ST PETERSBURG, Fla. — Ray Arsenault retired to explore his interest in art. The former University of South Florida professor and U.S. historian has become a student again, taking classes at the Morean Art Center in St. Pete.

What You Need To Know

  • Ray Arsenault finishing book about Civil Rights activist John Lewis

  • Arsenault taught for 50 years, mostly at USF

“My goal is to have painting good enough to hang in my daughter’s bathrooms,” he said.

He's also finishing up his latest book. 

His book is a biography of John Lewis — U.S. Representative, Civil Rights activist and original 1961 Freedom Rider — which was a group of black and white students and activists taking interstate busses into the south to protest segregation.

Arsenault has written extensively on this topic.

“It was a transformative time in American history because you are taking the struggle out of the courthouse and into the streets,” said Arsenault. “I never could figure out why these 436 people, like John Lewis, why they were the ones who stepped forward and risked their lives at such a young age. John Lewis has this phrase ‘Good Trouble.’ People were just kind of attracted to ‘Good Trouble’ I guess.”

Lewis died in 2020. That same year, Arsenault left a five-decade teaching career, most of it at USF St. Pete, to finish his John Lewis book. He had just finished a biography of tennis star Arthur Ashe.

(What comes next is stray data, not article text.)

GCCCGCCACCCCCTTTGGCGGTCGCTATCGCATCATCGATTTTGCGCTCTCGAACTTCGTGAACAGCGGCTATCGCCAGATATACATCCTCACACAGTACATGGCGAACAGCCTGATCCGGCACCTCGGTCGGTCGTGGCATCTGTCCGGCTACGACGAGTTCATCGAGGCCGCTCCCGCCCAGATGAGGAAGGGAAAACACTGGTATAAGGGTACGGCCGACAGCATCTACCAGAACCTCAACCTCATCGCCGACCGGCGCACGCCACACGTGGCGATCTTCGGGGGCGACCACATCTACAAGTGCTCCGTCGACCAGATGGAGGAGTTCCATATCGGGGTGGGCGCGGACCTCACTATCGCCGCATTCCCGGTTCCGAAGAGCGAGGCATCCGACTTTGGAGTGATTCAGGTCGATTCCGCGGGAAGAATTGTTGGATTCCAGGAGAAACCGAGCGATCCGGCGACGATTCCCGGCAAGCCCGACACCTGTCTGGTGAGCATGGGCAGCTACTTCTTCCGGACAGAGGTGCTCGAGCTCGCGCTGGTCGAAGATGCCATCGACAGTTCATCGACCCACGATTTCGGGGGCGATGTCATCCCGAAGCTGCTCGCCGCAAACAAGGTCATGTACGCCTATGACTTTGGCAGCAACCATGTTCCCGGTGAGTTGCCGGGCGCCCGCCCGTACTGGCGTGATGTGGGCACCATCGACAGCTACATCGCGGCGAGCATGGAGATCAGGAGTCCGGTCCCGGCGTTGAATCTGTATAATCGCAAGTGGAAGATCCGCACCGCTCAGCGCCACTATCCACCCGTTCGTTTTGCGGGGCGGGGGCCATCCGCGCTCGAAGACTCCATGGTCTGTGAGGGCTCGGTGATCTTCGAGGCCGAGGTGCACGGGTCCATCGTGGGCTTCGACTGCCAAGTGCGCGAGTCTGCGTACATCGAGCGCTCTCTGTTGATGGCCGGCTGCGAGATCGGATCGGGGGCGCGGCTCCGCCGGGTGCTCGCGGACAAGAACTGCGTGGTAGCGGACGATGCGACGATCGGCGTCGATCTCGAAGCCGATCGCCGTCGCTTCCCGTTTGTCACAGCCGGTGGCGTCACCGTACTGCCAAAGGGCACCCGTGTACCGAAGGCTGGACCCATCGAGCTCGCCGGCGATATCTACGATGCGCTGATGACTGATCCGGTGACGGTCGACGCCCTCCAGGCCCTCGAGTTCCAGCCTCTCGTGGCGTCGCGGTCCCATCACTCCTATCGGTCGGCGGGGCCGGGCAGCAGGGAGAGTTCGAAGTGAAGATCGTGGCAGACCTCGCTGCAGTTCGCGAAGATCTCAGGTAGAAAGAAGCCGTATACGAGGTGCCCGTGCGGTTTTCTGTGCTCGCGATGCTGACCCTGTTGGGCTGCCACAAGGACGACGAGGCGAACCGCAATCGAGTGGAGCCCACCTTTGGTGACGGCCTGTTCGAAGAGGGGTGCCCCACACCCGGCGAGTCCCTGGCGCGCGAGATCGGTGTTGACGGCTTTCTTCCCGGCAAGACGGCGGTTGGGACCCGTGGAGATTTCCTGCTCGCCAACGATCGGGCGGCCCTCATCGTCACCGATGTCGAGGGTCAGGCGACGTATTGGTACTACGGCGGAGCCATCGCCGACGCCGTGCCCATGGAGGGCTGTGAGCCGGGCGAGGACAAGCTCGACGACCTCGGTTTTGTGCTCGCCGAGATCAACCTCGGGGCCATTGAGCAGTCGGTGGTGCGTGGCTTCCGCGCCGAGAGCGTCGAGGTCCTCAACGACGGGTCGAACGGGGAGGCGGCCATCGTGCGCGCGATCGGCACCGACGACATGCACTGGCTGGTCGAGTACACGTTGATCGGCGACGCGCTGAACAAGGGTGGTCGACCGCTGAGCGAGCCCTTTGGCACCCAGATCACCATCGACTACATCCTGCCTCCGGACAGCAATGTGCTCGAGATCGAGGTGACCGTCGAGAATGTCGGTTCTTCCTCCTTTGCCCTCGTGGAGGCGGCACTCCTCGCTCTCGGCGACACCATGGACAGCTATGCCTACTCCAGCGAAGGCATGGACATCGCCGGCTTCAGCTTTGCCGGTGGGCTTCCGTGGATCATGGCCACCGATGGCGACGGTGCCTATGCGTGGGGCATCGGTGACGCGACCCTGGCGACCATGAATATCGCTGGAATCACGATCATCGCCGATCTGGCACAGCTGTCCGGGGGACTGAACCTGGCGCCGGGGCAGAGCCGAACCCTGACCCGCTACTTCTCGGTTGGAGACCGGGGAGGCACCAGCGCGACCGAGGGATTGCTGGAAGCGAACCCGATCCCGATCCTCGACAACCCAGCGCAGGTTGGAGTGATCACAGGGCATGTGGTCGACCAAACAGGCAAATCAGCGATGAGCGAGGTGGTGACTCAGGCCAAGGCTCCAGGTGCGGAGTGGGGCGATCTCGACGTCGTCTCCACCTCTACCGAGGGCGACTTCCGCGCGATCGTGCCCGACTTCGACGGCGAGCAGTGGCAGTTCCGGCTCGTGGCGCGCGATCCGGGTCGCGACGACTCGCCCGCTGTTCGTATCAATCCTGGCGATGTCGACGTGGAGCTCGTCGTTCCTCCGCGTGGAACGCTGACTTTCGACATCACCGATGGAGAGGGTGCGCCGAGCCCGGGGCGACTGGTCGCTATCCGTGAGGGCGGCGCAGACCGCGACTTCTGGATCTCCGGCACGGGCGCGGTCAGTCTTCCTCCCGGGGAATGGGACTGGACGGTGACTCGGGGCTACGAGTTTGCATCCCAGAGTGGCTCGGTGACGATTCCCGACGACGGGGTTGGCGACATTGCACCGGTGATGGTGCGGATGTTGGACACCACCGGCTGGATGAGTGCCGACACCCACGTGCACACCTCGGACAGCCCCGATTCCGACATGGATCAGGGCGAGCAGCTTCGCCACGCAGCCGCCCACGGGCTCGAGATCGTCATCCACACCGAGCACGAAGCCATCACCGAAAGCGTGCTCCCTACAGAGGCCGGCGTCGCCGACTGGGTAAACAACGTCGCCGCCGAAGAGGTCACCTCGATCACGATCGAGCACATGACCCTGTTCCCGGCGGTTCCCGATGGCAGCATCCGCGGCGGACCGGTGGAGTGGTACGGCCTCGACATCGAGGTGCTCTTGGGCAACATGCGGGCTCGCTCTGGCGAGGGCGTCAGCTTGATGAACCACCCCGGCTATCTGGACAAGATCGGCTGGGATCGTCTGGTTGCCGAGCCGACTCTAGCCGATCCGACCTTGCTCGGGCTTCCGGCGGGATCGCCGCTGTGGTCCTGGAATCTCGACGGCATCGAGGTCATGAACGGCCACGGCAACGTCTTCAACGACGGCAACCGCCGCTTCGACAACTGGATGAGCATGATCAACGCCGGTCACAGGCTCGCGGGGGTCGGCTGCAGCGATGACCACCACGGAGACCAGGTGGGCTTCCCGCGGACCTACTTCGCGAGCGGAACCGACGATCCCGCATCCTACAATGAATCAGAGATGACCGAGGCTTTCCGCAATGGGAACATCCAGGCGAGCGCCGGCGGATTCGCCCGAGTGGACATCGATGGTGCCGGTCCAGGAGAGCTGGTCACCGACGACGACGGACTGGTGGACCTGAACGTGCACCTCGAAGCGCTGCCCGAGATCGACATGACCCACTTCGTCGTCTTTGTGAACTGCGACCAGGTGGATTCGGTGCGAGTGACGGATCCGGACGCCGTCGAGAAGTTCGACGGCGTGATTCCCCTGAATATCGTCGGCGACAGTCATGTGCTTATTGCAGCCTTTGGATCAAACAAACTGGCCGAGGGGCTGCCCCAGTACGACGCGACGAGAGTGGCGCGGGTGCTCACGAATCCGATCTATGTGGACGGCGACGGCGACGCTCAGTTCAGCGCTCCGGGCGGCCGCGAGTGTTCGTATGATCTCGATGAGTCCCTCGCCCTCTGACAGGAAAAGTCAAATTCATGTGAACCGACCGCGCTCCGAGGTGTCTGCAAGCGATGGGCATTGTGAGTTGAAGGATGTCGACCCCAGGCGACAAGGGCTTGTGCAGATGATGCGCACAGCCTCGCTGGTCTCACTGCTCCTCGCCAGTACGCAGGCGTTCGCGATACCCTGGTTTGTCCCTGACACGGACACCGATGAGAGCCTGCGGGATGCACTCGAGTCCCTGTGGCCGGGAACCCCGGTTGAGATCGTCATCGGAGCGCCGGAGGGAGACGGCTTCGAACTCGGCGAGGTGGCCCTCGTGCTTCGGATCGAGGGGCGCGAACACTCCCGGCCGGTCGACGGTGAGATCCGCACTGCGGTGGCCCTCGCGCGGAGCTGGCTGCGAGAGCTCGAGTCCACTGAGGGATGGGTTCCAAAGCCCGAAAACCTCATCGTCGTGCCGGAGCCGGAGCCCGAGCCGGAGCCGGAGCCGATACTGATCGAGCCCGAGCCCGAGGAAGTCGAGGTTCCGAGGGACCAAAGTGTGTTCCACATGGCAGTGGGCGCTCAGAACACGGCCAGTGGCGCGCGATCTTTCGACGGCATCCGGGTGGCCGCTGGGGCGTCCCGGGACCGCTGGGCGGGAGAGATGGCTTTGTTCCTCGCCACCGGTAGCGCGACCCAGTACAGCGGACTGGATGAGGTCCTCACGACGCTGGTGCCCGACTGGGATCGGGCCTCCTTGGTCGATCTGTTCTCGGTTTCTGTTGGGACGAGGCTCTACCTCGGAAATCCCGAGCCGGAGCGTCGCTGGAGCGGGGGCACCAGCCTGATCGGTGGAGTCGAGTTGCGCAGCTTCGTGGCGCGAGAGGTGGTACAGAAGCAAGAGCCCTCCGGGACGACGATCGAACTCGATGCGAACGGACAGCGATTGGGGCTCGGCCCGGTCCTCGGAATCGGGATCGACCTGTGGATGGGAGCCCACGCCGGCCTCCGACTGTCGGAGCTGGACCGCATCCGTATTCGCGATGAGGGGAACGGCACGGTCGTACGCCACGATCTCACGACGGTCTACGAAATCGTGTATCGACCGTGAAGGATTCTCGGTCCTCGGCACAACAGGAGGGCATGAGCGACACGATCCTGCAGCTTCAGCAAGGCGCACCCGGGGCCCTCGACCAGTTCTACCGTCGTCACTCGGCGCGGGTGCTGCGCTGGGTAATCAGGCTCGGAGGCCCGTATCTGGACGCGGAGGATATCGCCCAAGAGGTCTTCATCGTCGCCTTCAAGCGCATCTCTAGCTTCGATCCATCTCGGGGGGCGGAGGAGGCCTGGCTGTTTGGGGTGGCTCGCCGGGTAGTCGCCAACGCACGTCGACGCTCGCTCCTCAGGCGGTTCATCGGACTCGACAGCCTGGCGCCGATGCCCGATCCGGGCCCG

Two years later and his manuscript is almost done. And while he works to finish this book, he sees the subject of another come to life.

Just released — a PBS documentary on Marion Anderson, and Arsenault lends his expertise.

In 2009 he wrote a book on the world-famous singer’s concert at the foot of the Lincoln memorial in 1939 — set there after segregation left her nowhere to perform.

“I always wanted to do this,” said Arsenault. “I always wanted to focus on Civil Rights and on these courageous figures whose stories were lost. A lot of them were sort of the foot soldiers of the movement. Or they were involved in cultural affairs—not obviously political—like Arthur Ashe, like Marion Anderson, who were very important in breaking down racial barriers. But they didn’t set out to be civil rights activists. In a sense, they became activists because of their inner integrity and eventually deciding they had to take a stand.”

Arsenault continues his life’s work, documenting the relentless fight for equal treatment in the face of white supremacy. And now he has more tools in his own hands to give an intense pop of color and beauty in the face of evil.

“And so nothing gives me more pleasure than uncovering these stories,” said Arsenault.